People in the Blue Zones only eat meat on average five times per month. This makes sense because meat, especially red and processed meats, actually increases your risk of cancer. It doesn’t have fiber or other nutrients that are protective against cancer but it contains carcinogens and animal proteins. It also has saturated fats, which increase your risk of heart disease.
So what do individuals in the Blue Zones eat? Mainly beans (which are packed with protein), fruits, vegetables, whole-grain bread, tofu, herbs, spices, nuts and specific cheese that’s high in omega-3 fatty acids and comes from grass-fed animals. Their meals are supplemented by water and red wine (in moderation).
And it’s not just about what you put in your body; how much you put actually makes a difference, too. In Okinawa, there’s an old mantra that reminds people to stop eating when their stomachs are 80% full (instead of 100%, as most of us would). In the other Blue Zones, there’s a similar trend of taking care not to overeat. The people in these areas eat their smallest meals at the end of the day then don’t eat for the rest of the day.
Secret to Longevity: Movement
People in the Blue Zones don’t force themselves to exercise (something that we all know is torturous). Instead, they move naturally. Most of them have jobs (such as herders and farmers) or hobbies (such as gardening) that require constant movement. They also walk a lot — something most Americans try to avoid.
Movement is important because it helps you to maintain a healthy weight and lowers your risk of illnesses such as Type 2 Diabetes, high blood pressure and cardiovascular disease. It also keeps your body strong and improves your mood.
Most experts recommend that you get at least 150 minutes of moderate exercise (which may include brisk walking, swimming or mowing the lawn) each week. But, if you follow in the footsteps of the residents of the Blue Zones and move naturally daily, you won’t even need to focus on the numbers.
How exactly can you begin to move more naturally? One great tip is to make things inconvenient for yourself. Instead of taking the elevator or escalator, take the stairs. Also, get rid of the electronics that make life a bit luxurious (such as your leaf blower or can opener) and just do things manually. It’s really not as bad as you think it might be!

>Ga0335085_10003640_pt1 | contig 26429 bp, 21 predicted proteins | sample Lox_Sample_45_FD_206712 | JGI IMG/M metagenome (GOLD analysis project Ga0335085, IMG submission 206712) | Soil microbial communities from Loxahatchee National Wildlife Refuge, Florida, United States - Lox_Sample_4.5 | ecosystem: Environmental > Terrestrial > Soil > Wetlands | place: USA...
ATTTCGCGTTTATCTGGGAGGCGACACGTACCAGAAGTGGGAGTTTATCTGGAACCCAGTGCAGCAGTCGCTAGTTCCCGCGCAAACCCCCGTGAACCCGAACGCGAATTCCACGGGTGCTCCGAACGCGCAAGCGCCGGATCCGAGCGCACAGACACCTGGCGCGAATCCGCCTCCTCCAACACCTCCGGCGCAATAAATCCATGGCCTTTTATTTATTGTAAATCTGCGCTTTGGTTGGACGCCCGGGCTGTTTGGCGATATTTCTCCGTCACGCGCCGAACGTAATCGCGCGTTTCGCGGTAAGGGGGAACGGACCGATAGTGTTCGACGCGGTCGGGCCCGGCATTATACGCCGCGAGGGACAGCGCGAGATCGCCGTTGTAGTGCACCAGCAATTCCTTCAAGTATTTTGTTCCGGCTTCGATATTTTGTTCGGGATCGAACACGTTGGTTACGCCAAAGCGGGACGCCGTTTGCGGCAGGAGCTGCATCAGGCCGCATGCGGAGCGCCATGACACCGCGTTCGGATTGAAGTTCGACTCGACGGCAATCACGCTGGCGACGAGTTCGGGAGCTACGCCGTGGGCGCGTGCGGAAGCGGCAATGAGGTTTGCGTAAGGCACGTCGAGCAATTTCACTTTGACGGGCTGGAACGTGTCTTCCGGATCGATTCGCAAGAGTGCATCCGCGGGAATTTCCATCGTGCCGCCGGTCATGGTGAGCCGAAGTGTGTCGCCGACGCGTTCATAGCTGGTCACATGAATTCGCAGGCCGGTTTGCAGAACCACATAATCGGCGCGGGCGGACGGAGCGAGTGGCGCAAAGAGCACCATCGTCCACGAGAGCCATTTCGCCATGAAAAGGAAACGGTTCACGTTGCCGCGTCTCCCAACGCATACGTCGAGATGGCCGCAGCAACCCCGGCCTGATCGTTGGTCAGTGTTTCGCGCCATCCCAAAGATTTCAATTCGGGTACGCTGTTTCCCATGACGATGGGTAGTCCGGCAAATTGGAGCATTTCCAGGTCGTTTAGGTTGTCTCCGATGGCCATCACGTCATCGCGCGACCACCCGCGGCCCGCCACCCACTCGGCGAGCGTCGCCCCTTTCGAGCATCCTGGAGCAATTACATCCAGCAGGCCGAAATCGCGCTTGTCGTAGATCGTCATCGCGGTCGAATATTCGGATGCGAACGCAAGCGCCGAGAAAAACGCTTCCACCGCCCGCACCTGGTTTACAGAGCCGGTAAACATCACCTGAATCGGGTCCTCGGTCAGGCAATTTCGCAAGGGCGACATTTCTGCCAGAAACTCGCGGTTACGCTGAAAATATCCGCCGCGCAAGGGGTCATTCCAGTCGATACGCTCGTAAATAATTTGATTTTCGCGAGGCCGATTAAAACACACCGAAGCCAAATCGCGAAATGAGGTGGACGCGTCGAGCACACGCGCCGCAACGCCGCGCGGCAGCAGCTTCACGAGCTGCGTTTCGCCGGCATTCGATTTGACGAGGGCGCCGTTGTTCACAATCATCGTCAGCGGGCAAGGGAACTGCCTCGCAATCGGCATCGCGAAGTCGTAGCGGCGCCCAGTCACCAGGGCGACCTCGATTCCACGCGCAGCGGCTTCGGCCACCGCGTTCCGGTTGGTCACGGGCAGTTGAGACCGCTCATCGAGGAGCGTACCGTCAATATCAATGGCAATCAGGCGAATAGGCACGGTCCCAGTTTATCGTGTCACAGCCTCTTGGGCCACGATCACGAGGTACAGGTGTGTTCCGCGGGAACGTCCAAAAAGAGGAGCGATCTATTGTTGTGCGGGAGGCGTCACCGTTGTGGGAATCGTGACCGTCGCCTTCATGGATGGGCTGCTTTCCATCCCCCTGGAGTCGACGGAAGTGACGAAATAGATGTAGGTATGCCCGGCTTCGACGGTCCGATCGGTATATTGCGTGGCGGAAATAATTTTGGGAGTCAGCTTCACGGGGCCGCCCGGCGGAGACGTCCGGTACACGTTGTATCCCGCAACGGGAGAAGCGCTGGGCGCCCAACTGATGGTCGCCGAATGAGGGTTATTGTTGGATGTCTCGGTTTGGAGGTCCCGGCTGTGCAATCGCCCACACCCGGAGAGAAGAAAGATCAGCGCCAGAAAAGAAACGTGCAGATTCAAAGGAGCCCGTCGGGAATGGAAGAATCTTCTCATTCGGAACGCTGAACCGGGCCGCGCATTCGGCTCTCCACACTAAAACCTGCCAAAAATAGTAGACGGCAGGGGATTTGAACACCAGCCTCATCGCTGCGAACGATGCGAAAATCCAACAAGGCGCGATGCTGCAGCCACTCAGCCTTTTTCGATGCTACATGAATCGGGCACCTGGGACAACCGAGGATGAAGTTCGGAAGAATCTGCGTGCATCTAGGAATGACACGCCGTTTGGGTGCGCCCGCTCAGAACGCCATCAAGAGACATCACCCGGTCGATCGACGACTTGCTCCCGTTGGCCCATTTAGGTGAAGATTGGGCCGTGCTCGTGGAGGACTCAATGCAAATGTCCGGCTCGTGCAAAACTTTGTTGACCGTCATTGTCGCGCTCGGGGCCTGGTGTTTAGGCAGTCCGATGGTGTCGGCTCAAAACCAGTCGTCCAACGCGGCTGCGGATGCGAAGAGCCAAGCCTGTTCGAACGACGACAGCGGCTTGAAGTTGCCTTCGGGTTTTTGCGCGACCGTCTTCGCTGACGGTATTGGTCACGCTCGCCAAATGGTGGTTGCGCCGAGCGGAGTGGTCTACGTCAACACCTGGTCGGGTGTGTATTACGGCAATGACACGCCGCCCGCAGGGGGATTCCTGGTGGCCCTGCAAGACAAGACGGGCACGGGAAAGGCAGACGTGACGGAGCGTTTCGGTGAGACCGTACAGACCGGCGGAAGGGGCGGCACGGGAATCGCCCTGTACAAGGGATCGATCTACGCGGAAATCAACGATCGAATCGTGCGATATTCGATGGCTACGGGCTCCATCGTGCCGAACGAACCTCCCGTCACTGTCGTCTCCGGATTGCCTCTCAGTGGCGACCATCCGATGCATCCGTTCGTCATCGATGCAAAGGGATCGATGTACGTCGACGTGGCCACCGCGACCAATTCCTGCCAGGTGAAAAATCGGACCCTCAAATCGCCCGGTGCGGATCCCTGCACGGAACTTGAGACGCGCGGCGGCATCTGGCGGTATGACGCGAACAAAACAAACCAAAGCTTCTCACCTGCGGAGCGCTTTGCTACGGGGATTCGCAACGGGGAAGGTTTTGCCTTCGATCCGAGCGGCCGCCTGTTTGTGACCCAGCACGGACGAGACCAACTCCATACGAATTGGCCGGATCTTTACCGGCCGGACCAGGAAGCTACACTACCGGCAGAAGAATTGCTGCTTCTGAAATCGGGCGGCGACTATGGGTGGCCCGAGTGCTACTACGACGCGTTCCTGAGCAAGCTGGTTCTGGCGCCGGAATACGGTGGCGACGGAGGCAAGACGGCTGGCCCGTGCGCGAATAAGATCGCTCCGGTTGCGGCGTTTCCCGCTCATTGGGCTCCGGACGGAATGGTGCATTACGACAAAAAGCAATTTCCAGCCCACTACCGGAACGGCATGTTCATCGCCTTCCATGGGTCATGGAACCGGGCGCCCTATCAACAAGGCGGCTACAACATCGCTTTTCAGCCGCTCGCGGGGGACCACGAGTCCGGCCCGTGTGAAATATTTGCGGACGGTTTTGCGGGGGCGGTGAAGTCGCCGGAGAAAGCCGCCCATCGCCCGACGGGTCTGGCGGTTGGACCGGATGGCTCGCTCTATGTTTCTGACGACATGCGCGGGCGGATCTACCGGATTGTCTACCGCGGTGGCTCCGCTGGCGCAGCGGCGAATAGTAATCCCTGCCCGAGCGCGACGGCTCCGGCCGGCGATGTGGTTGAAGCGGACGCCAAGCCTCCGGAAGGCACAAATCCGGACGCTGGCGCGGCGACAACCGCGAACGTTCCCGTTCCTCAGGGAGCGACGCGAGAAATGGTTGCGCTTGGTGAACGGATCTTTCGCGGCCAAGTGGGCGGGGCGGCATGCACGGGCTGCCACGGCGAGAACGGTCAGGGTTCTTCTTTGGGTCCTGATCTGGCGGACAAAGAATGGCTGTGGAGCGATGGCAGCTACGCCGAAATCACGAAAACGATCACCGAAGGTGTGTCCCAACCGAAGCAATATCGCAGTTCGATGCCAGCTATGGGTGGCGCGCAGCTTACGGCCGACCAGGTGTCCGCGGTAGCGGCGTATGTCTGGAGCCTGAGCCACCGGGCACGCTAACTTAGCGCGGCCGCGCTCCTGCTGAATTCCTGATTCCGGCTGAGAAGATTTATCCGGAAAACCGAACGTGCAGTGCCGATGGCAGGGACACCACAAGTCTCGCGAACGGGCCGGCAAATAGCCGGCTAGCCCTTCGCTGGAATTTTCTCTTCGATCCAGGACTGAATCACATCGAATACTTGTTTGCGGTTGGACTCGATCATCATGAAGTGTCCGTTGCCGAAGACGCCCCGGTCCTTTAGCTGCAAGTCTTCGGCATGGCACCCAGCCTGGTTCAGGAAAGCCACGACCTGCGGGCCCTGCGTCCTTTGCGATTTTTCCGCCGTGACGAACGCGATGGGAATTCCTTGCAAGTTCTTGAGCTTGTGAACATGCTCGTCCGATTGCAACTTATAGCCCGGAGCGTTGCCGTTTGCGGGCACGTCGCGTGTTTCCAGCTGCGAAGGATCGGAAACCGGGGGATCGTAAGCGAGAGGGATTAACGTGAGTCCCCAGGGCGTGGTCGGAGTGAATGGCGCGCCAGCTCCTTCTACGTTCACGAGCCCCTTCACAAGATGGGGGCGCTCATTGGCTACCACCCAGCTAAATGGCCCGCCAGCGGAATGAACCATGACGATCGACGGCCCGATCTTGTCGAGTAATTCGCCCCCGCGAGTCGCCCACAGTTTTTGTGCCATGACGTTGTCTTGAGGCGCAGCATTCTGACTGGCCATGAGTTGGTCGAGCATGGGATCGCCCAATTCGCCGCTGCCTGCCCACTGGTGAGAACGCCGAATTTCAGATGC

Secret to Longevity: Relaxation and Stress Reduction
Everyone experiences stress—even people in Blue Zones (they’re still human, after all). But, unlike most of us, who just continue working and living fast-paced lives despite the stress they cause, people in the Blue Zones schedule time to relax and step away from the chaos. The Okinawans spend a few moments each day remembering their ancestors, the Adventists pray and the Sardinians enjoy a glass of wine.
Stress reduction is extremely important because being constantly stressed leads to disease—both mental and physical. Some stress-related diseases include depression, chronic inflammatory diseases, stomach ulcers and heart disease. If you lower your stress levels, you’ll lower your risk of many diseases, thereby increasing your chances of living longer.
Secret to Longevity: Social Life
The world’s longest lived people surround themselves with their families and good friends. This means keeping aging parents and grandparents close, instead of putting them in a retirement home. Elders in the Blue Zones were treated with great respect and shared their wisdom and traditions with the younger members of their family.
Friends are just as important as family, as they may influence you with their behaviors (both good and bad). For example, if you have friends that smoke, chances are you’ll want to smoke, too, to be able to fit in or have a common interest with your friend.
Finally, belonging to a faith-based community (and it didn’t matter which one) was found to be a common factor among centenarians (those who live to be 100 or older). Some of the reasoning behind this may include that faith-based communities provide a social support network, relieve stress and lead to less risky behavior (such as alcohol consumption).
Secret to Longevity: Purpose
Why do you wake up every morning? Hopefully you have a good answer to that question, because knowing your sense of purpose can add up to seven years to your life. The Okinawans call it ikigai and all agree that this purpose gives them clear roles and feelings of being needed for a long time. Once you have lost your sense of purpose, you simply won’t be motivated to wake up in the morning.